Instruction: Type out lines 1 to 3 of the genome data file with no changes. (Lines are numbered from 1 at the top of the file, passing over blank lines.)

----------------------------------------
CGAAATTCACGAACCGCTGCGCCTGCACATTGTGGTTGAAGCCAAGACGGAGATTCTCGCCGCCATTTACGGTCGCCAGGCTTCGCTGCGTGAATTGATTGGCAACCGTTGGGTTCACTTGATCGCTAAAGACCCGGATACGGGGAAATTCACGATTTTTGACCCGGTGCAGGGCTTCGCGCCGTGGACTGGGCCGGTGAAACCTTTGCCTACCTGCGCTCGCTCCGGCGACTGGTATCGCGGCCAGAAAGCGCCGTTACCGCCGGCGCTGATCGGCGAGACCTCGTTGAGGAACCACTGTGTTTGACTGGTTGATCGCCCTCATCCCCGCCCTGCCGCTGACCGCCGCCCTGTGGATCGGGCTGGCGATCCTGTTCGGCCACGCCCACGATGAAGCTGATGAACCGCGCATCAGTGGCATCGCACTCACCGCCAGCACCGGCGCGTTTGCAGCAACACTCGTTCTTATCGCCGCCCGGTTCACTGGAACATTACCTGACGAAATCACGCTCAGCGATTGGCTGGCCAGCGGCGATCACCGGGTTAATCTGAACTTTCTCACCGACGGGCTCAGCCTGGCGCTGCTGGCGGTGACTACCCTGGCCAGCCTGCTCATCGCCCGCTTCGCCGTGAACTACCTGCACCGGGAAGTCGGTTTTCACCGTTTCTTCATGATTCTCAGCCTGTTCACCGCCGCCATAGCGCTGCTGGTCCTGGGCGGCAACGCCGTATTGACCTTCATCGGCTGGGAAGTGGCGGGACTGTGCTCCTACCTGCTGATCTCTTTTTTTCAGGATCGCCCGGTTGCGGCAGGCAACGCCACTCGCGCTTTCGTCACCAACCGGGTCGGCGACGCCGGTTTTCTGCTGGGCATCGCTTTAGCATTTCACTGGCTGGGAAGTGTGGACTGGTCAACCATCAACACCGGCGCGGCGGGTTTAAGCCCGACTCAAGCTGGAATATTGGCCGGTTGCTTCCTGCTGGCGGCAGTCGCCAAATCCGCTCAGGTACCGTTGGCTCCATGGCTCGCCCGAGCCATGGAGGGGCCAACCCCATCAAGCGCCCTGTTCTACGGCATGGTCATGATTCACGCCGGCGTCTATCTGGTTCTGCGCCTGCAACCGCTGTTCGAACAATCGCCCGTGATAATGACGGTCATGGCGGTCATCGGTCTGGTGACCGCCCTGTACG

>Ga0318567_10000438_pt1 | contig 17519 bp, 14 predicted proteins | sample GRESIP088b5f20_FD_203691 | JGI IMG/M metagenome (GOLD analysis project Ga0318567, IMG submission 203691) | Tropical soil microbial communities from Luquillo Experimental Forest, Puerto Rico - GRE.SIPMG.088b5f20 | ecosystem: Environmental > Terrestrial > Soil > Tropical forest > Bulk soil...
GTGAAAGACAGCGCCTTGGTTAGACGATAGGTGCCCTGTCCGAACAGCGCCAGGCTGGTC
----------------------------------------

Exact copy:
CGAAATTCACGAACCGCTGCGCCTGCACATTGTGGTTGAAGCCAAGACGGAGATTCTCGCCGCCATTTACGGTCGCCAGGCTTCGCTGCGTGAATTGATTGGCAACCGTTGGGTTCACTTGATCGCTAAAGACCCGGATACGGGGAAATTCACGATTTTTGACCCGGTGCAGGGCTTCGCGCCGTGGACTGGGCCGGTGAAACCTTTGCCTACCTGCGCTCGCTCCGGCGACTGGTATCGCGGCCAGAAAGCGCCGTTACCGCCGGCGCTGATCGGCGAGACCTCGTTGAGGAACCACTGTGTTTGACTGGTTGATCGCCCTCATCCCCGCCCTGCCGCTGACCGCCGCCCTGTGGATCGGGCTGGCGATCCTGTTCGGCCACGCCCACGATGAAGCTGATGAACCGCGCATCAGTGGCATCGCACTCACCGCCAGCACCGGCGCGTTTGCAGCAACACTCGTTCTTATCGCCGCCCGGTTCACTGGAACATTACCTGACGAAATCACGCTCAGCGATTGGCTGGCCAGCGGCGATCACCGGGTTAATCTGAACTTTCTCACCGACGGGCTCAGCCTGGCGCTGCTGGCGGTGACTACCCTGGCCAGCCTGCTCATCGCCCGCTTCGCCGTGAACTACCTGCACCGGGAAGTCGGTTTTCACCGTTTCTTCATGATTCTCAGCCTGTTCACCGCCGCCATAGCGCTGCTGGTCCTGGGCGGCAACGCCGTATTGACCTTCATCGGCTGGGAAGTGGCGGGACTGTGCTCCTACCTGCTGATCTCTTTTTTTCAGGATCGCCCGGTTGCGGCAGGCAACGCCACTCGCGCTTTCGTCACCAACCGGGTCGGCGACGCCGGTTTTCTGCTGGGCATCGCTTTAGCATTTCACTGGCTGGGAAGTGTGGACTGGTCAACCATCAACACCGGCGCGGCGGGTTTAAGCCCGACTCAAGCTGGAATATTGGCCGGTTGCTTCCTGCTGGCGGCAGTCGCCAAATCCGCTCAGGTACCGTTGGCTCCATGGCTCGCCCGAGCCATGGAGGGGCCAACCCCATCAAGCGCCCTGTTCTACGGCATGGTCATGATTCACGCCGGCGTCTATCTGGTTCTGCGCCTGCAACCGCTGTTCGAACAATCGCCCGTGATAATGACGGTCATGGCGGTCATCGGTCTGGTGACCGCCCTGTACG

>Ga0318567_10000438_pt1 | contig 17519 bp, 14 predicted proteins | sample GRESIP088b5f20_FD_203691 | JGI IMG/M metagenome (GOLD analysis project Ga0318567, IMG submission 203691) | Tropical soil microbial communities from Luquillo Experimental Forest, Puerto Rico - GRE.SIPMG.088b5f20 | ecosystem: Environmental > Terrestrial > Soil > Tropical forest > Bulk soil...
GTGAAAGACAGCGCCTTGGTTAGACGATAGGTGCCCTGTCCGAACAGCGCCAGGCTGGTC